Friday, February 4, 2011

Thinking Broadly and Deeply

This reporting by WaPo's David Ignatius about Obama's reaction to the Egyptian crisis is encouraging:
As President Obama watched events unfold this past week in Egypt and the surrounding Arab world, he is said to have reflected on his own boyhood experiences in Indonesia - when the country was ruled by a corrupt, authoritarian leader who was later toppled by a reform movement.

Obama looks at the Egyptian drama through an unusual lens. He has experienced dictatorship firsthand, a world where "the strong man takes the weak man's land," as he quoted his Indonesian stepfather in his autobiography. The president came of age reading Frantz Fanon and other theorists of radical change. He is sometimes described as a "post-racial" figure, but it's also helpful to think of him as a "post-colonial" man.

Obama's policy decisions over the past several weeks have been guided by a sense that the fissures in Egyptian and Arab society have been building for a long time, and that, as one person familiar with his thinking says, "this is not something that can be put back in a box."

While Obama thinks it's important to protect U.S. interests amid the turbulence, he believes that as a democracy, the United States can't respond in the narrow way that, say, China would. He is said to have ended several meetings in the Situation Room over the past week with an admonition to think broadly about the process of change that's under way now and align U.S. policy with these larger themes.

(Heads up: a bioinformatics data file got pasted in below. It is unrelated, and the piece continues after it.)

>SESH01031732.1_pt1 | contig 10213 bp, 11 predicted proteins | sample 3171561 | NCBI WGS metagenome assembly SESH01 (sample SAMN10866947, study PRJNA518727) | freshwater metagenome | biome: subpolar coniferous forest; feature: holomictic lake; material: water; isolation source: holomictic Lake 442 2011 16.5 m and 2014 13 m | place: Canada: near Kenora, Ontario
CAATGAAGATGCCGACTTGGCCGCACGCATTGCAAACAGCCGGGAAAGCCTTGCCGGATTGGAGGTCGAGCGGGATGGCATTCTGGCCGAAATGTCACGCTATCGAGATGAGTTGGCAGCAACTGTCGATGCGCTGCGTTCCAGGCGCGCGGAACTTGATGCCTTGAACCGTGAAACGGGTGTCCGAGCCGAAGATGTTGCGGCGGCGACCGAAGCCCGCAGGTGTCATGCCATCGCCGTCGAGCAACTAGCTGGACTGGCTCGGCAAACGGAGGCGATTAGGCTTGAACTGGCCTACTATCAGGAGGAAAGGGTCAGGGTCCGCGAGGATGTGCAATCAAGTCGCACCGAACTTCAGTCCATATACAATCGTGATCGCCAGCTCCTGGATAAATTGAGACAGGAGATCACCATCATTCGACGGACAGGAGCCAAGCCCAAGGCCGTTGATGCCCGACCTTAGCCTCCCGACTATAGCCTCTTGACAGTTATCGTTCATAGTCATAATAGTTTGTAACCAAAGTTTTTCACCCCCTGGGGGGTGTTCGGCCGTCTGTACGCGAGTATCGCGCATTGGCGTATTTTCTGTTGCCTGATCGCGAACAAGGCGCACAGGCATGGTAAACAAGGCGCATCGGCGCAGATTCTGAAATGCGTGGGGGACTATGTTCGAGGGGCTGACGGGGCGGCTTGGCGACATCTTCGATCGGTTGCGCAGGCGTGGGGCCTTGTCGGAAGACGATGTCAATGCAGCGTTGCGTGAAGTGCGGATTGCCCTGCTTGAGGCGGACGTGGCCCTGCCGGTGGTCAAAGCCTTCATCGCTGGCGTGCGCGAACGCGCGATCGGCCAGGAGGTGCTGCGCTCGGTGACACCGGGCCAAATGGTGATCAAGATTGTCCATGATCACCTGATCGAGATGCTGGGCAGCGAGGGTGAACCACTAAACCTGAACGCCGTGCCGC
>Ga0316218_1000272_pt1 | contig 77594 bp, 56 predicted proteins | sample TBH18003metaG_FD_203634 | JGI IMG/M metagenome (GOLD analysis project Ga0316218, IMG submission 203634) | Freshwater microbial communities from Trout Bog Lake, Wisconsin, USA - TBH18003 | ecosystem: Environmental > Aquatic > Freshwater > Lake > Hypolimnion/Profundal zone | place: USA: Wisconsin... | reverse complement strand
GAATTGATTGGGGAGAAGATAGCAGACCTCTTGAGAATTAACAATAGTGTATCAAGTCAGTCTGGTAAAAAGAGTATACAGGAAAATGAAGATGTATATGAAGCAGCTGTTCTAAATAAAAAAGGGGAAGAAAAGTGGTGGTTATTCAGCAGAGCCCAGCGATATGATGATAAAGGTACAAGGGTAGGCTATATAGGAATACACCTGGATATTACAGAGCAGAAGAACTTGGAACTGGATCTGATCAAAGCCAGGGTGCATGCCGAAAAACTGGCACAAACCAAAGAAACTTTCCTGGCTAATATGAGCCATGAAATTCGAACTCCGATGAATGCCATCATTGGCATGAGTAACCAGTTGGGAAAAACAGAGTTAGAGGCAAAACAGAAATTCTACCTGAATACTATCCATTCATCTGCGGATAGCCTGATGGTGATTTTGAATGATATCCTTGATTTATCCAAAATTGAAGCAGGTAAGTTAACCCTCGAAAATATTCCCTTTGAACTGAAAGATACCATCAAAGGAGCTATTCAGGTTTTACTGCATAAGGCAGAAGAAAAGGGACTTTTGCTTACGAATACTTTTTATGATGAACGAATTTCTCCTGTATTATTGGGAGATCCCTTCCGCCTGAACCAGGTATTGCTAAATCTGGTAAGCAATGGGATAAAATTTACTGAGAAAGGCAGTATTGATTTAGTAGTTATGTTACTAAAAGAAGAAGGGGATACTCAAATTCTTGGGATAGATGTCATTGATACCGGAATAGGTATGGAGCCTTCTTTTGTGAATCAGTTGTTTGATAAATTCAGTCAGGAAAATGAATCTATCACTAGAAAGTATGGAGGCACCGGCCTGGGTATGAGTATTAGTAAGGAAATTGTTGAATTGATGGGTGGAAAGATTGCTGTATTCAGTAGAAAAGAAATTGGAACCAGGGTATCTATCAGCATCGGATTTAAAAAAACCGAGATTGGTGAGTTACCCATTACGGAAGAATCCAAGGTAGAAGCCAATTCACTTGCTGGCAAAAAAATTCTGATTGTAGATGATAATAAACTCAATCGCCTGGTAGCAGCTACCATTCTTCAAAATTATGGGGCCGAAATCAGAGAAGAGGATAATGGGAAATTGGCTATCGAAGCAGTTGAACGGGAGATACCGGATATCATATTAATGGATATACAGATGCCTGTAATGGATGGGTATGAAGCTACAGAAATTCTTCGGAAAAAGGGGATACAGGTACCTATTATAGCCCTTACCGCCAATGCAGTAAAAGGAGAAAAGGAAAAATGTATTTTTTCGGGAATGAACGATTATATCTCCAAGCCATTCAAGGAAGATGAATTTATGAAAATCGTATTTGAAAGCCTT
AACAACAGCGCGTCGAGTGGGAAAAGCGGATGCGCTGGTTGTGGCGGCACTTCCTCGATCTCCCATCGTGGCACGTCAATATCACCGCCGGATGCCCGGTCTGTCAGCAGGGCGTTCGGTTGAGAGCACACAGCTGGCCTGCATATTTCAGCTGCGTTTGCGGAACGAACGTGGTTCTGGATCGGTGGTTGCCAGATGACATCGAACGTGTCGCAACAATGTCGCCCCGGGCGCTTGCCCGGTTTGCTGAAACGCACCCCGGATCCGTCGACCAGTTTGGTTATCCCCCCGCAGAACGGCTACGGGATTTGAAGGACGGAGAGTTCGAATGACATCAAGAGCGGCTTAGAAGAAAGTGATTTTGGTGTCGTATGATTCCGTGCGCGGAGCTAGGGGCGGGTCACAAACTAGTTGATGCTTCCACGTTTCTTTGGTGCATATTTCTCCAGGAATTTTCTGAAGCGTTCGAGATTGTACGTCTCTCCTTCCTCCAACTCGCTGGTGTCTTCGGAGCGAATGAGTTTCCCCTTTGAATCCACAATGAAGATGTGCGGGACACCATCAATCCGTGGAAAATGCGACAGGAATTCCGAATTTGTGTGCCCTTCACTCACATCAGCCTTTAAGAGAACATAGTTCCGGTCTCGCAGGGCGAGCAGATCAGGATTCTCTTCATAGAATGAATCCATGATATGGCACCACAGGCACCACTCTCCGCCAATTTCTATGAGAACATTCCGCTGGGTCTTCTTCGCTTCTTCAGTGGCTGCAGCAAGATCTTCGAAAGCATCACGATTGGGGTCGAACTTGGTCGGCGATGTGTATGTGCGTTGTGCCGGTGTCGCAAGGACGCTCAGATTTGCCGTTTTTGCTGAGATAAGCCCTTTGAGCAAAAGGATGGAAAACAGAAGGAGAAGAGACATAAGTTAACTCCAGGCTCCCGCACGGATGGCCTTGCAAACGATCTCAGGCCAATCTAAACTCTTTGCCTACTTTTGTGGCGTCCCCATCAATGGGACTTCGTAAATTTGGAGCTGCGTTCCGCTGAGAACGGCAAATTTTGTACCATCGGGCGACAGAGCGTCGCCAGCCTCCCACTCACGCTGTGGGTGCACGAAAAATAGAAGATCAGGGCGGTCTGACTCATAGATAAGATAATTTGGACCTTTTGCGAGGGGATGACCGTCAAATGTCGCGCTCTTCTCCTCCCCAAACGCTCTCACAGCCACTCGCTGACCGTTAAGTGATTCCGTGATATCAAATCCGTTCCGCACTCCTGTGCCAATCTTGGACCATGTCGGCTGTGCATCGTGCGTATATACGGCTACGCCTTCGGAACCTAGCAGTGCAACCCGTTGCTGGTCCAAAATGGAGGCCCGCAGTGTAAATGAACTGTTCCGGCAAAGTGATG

The formative experiences of Obama's life tell him that change in developing countries is inexorable and that reform can often succeed. Not every popular movement turns out as disastrously as the Iranian revolution of 1979, Obama believes. There are positive models, including the "people power" movement that replaced Ferdinand Marcos in the Philippines in 1986, the fall of the Berlin Wall in 1989 and the overthrow in 1998 of the dictatorial President Suharto in Indonesia, whom Obama remembers from his boyhood.

If Obama hasn't publicly articulated these broad themes lately, that's partly due to the rush of events - and also because of his reticent manner. He is not a man who likes to govern by anecdote. Critics have argued that Obama has been too slow to embrace the Egyptian protest movement. But he seems genuinely to believe that change is a matter for Egyptians, not Americans, and that too heavy an American hand would be counterproductive.

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